(continued from p. 69) $139; for location details and more information, visit workforce.otc.edu 10:30–11:30 a.m., Wednesday, March 15
AITP TECHNICAL MANAGERS GROUP
Get input and advice from other managers, owners and executives facing business decisions and operations in the technology field at this monthly meetup. March’s topic is “How do I wear multiple hats and do it well?” Free to members and guests with registration; Hilton Garden Inn, 4155 S. Nature Center Way, Springfield; for more information, visit aitpspringfield.org
SPRINGFIELD CREATIVES MONTHLY MEETING
Get in touch with other creative types at the monthly meetings of Springfield Creatives, which incorporate useful activities and presentations from notable community members. When: 6 p.m., Wednesday, March 15 and Wednesday, April 19 Where: Location varies Cost: Free for members More Information: Visit springfieldcreatives.com 11:30 a.m.–1 p.m., Thursday, March 16
WHEN HUMANS BECOME RESOURCES
Learn how to leverage your position as an HR professional at this Springfield Area Human Resources Association lunch meeting. Phil Brandt, CEO of AAIM Employers’ Association, shares how you can contribute to your company from the bottom up as well as top down. $20 for SAHRA members, $30 for guests; Hilton Garden Inn, 4155 S. Nature Center Way, Springfield; for more info, call sahramo.org Noon–1 p.m., Thursday, March 16 Thursday, April 20
LUNCH & LEARN
Each month, the Ozarks Small
Business Incubator hosts an informative lunch meeting tackling a range of business issues. In March, learn the first steps of starting any business. In April, learn about the Commercial Loan Process. Lunch provided. Free; Ozarks Small Business Incubator, 408 Washington Ave., West Plains; for more info, call 417256-9724 or visit ozsbi.com 4–5:30 p.m., Thursday, March 16 Thursday, April 20
MATA IDEA MASHUP
The Mid-America Technology Alliance presents a monthly happy hour centered around panel discussions on technology with an eye toward retaining and attracting a strong tech workforce. Beverages and food provided. Prices vary; The eFactory, 405 N. Jefferson Ave., Springfield; call Sherry Coker at 417-343-3017 for more information 7:30–9:30 a.m., Friday, March 17 Friday, April 21
People Centric Consulting Group gathers leaders each month for a breakdown of ways to manage and lead effectively. Join speaker Don Harkey and local leaders for dynamic presentations, engaging discussions and breakfast. In March, learn how to make your company’s meetings rock. $89 per session or $890 for the year; 425 Downtown, 425 W. Walnut St., Springfield; for April’s topic and more information, call 417-887-6760 or visit 417tix.com 11:30 a.m.–1 p.m., Tuesday, March 21; Thursday, April 27
Get to know 417-land CEOs with this series from The Network. In March, Mary Kellogg, co-founder of Titanic Museum Attractions, shares her leadership triumphs and struggles. In April, GigSalad CEO and Co-founder Mark Steiner speaks on building and marketing a small business. Free; Springfield Area Chamber BIZ417.COM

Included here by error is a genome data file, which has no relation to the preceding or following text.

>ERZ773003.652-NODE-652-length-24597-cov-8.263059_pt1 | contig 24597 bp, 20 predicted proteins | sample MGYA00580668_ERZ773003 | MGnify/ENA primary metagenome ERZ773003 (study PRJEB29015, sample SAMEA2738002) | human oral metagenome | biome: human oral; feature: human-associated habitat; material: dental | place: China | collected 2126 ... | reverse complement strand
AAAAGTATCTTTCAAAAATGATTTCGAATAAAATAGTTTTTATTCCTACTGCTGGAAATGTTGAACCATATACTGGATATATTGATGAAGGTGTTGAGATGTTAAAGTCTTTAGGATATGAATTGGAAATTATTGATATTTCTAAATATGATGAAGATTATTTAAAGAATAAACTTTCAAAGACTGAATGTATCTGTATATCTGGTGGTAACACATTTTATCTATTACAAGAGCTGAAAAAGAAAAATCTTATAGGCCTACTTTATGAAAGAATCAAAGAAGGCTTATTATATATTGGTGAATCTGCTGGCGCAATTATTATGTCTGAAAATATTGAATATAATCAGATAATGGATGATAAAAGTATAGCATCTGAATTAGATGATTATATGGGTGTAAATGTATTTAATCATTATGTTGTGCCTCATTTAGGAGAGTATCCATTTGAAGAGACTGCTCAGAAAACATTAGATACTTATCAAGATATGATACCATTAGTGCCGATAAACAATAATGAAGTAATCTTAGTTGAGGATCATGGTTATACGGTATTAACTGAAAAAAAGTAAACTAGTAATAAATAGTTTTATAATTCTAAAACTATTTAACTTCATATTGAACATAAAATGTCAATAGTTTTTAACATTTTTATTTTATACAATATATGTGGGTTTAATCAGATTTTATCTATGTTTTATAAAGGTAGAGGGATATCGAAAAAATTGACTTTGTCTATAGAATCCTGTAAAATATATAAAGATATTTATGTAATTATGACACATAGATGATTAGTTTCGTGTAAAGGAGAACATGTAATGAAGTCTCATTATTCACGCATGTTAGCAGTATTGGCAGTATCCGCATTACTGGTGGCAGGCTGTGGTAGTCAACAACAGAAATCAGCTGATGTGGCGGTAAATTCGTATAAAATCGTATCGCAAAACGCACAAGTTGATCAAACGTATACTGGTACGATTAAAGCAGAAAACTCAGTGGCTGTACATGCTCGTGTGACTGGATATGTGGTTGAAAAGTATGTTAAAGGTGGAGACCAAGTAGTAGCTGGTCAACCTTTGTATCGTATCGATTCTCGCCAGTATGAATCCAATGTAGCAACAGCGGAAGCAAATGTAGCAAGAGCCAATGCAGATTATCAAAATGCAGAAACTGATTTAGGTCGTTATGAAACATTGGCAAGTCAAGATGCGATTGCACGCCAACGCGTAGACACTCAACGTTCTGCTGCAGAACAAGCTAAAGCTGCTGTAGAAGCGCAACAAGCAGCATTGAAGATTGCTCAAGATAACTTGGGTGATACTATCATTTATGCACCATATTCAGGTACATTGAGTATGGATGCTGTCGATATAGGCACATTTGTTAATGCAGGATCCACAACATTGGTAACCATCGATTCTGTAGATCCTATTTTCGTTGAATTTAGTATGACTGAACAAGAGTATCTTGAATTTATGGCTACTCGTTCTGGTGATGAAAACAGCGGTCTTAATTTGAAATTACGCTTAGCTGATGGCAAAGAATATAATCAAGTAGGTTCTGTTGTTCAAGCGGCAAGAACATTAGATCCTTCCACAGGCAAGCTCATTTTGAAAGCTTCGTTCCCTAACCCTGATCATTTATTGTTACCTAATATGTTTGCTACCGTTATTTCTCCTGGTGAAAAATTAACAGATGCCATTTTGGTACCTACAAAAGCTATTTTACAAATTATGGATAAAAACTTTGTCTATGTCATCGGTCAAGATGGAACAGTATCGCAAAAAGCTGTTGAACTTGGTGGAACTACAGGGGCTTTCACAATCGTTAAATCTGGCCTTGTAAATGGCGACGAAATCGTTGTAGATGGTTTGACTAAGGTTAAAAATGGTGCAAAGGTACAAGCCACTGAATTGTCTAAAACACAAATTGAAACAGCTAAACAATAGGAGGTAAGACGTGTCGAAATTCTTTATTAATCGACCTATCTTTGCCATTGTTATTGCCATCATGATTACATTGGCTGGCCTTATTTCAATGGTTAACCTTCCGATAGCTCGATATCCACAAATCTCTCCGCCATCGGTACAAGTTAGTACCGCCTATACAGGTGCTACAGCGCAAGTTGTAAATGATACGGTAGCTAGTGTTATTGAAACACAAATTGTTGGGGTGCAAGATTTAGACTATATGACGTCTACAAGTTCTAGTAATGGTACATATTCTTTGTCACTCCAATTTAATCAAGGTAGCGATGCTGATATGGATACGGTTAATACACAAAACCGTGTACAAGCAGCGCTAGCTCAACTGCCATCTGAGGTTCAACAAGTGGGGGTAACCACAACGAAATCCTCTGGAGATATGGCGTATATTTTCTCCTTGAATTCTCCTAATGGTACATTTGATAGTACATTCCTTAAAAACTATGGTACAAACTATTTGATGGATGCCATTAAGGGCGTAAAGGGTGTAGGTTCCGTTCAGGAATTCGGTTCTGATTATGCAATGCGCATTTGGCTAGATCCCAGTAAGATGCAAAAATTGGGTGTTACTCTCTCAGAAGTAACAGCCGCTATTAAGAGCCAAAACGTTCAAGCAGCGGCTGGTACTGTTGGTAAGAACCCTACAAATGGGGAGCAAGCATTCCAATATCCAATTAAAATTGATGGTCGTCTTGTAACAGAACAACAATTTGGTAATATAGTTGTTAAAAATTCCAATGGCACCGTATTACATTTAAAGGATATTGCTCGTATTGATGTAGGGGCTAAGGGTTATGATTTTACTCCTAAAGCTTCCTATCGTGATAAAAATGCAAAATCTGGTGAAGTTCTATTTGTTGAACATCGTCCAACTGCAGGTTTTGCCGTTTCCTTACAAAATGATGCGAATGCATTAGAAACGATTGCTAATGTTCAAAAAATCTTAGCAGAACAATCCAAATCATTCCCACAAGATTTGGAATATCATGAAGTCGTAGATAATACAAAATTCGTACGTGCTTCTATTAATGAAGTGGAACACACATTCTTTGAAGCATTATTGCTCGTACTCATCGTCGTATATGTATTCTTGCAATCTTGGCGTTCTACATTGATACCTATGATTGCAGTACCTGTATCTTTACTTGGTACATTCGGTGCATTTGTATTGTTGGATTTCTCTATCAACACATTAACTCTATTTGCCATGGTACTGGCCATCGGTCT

of Commerce, 202 S. John Q. Hammons Parkway, Springfield; call 417-862-5567 for more info 1:30–3:30 p.m., Tuesday, March 21
Getting a good loan means having good credit. Find out how to review your credit, recoup a less than favorable score and land that loan you need at this event hosted by the Ozarks Small Business Incubator. $35; Ozarks Small Business Incubator, 408 Washington Ave., West Plains; for more info, call 417256-9724 or visit ozsbi.com 10–10:45 a.m., Thursday, March 23; Thursday, April 28
MEMBER BRIEFING AND ORIENTATION
Learn the ins and outs of the Nixa Chamber of Commerce, and hear about how to get the most out of your membership. Free with reservation; Nixa Area Chamber of Commerce, 106 W. Sherman Way, Suite 6, Nixa; for more info, call 417-725-1545 11:30 a.m.–1 p.m., Thursday, March 23
GOOD AFTERNOON OZARK!
Stay up-to-date with the Ozark Chamber of Commerce at this monthly luncheon. $12 in advance, $17 at the door; Ozark Community Center, 1530 W. Jackson St., Ozark; for more info, call 417-581-6139 or visit ozarkchamber.com 1–5 p.m., Monday, March 27
need to know how to best work with the millennial generation. Learn communication, engagement and recruitment tactics in this course. $239; for location details and more information, visit workforce.otc.edu 11:45 a.m.–1 p.m., Wednesday, April 12
60 MINUTES TO SUCCESS
Stay successful at this Springfield Area Chamber of Commerce event designed to help you tackle the biggest challenges facing business owners today. Get tips for developing a 360 degree business marketing plan. $15 for members, $25 for nonmembers; Springfield Area Chamber of Commerce, 202 S. John Q. Hammons Parkway, Springfield; call 417-862-5567 or visit springfieldchamber.com B-SCHOOL BREAKFAST SERIES: WOMEN WHO MEAN BUSINESS SPONSORED EVENT
Breakfast is served with a side of expertise from 417-land boss ladies. Learn how the 2017 Women Who Mean Business grew their careers, accomplished feats and more. When: 7:30–9 a.m., Thursday, April 13 Where: Andy B’s Entertainment Center, 1127 E. Battlefield, Springfield Cost: $15 in March, $20 in April More Information: Get tickets at biz417.com/bschool
NETWORKING FOR ENHANCED COLLABORATION
8 a.m.–noon, Thursday, April 13
Take your networking game to the next level by learning strategies to help you capitalize on your existing relationships. $139; for location details and more information, visit workforce.otc.edu